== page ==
US Senate and House of Representatives concurrently passed a resolution calling for targeted sanctions on the military coup in Sudan, six months after its introduction, increasing pressure on the Biden administration for concrete steps.
Introduced on November 4, 2021, the Concurrent Resolution 20 was adopted on May 11, 2022. It was introduced by Senators Bob Menendez and Jim Risch jointly with Representatives Gregory W. Meeks and Michael T. McCaul.
A concurrent resolution aims to express the sentiment of the two chambers but is not binding for the president. So, the administration still has discretionary power on the matter. The Concurrent Resolution calls on the Secretary of State to “(A) immediately identify coup leaders, their accomplices and enablers for consideration for targeted sanctions,” reads the resolution.
The two chambers also call on the Biden administration to urge “junta leaders” to restore the civilian transitional government and to “monitor, discourage and deter any effort by external parties to support the coup and the military junta.”
The resolution calls on the administration to pause non-humanitarian aid and to work on the level of international financial institutions to suspend “all actions related to non-humanitarian loans or debt relief to Sudan.”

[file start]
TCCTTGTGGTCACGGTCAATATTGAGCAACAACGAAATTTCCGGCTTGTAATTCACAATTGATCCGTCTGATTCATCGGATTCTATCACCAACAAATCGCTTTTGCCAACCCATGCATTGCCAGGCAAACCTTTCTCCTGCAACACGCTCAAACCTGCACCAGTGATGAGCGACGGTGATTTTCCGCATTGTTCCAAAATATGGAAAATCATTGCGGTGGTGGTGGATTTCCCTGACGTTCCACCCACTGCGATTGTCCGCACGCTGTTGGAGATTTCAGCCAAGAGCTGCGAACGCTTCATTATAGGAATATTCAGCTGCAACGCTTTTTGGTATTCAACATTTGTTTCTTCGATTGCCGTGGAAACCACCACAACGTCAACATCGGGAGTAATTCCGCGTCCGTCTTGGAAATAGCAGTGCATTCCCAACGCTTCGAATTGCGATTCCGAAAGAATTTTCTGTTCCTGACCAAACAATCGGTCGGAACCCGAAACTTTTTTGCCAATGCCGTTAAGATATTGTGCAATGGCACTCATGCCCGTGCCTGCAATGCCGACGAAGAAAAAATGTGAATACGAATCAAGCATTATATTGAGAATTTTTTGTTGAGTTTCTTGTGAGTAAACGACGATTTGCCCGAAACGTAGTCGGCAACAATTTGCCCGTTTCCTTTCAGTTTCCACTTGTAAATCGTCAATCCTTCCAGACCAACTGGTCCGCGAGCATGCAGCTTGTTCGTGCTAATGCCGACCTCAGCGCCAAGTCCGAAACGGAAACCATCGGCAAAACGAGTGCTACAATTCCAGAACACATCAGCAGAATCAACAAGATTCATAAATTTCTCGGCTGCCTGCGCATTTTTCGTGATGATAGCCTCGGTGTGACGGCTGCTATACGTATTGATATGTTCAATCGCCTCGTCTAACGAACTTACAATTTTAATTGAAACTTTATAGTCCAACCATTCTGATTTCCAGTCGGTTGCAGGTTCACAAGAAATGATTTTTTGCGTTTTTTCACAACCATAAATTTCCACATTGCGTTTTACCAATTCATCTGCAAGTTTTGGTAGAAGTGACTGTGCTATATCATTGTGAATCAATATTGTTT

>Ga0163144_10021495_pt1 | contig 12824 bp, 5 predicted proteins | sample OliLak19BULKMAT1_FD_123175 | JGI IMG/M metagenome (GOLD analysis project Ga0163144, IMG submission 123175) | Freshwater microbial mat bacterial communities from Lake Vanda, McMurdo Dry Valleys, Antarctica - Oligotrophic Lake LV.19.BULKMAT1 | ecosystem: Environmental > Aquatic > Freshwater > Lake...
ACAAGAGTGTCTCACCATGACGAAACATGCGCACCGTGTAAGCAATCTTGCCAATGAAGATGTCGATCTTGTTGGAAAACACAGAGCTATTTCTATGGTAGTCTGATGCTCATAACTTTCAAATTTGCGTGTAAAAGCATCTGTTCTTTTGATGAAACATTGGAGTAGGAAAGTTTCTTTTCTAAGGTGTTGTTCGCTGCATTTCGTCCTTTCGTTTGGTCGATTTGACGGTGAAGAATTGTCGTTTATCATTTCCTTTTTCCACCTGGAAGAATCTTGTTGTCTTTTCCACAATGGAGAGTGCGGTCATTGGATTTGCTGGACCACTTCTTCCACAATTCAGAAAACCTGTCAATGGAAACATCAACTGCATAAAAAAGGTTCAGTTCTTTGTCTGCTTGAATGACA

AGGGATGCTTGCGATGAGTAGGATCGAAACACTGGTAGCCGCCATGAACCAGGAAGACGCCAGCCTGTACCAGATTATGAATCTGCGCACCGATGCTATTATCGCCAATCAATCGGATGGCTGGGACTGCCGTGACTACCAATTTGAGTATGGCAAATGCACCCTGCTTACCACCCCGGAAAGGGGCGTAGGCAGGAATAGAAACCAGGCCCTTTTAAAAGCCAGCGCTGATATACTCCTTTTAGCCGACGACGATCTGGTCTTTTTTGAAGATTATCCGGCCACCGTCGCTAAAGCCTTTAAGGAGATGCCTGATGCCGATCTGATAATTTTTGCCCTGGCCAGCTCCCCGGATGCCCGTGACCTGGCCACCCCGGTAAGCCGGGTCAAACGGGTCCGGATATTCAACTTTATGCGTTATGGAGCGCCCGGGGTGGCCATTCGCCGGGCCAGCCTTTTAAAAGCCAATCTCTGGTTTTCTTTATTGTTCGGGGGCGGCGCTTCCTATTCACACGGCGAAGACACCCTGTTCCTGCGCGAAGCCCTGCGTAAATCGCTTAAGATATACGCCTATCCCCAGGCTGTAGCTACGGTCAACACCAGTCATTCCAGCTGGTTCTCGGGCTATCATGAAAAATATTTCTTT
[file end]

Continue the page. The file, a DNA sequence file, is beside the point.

Also, the Congressmen suggested seizing the UN Security Council on the matter and to work with the Troika members “engage members of the international community to join these United States actions”.
Further, the joint resolution encouraged the Secretary of State to call on international partners to impose similarly targeted sanctions on the coup leaders and to urge the junta leaders to return to the rule of law.
The lawmakers also called on the State Department to bring regional multilateral organizations to suspend Sudan’s membership until the restoration of the transitional constitution.
Molly Phee, U.S. Assistant Secretary of State for African Affairs, on May 8 spoke by phone with Gen al-Burhan to encourage him to restore the constitutional rule as pledged for several months to restore the civilian-led transition without concrete measures.
On April 28, Troika and European Union diplomats met with the head of the Sovereign Council and stressed that any agreement or government resulting from non-inclusive processes would lack credibility with the international community.
Menendez, Risch call for action
U.S. Senators Menendez Risch, Chairman and Ranking Member of the Senate Foreign Relations Committee, on Thursday issued a joint statement pressing the administration to take action against the coup leaders.
“The time has come for the United States and our partners to take swift action and support the aspirations of millions of courageous Sudanese citizens by sending a clear message to the junta: cede power to civilian rule and return to your barracks,” said Chairman Menedez.
Ranking Member Risch, for his part, stressed that “It is well past time for the U.S. and its allies to hold Sudan’s junta accountable and work directly with the Sudanese people to restore their country’s civilian-led democratic path.”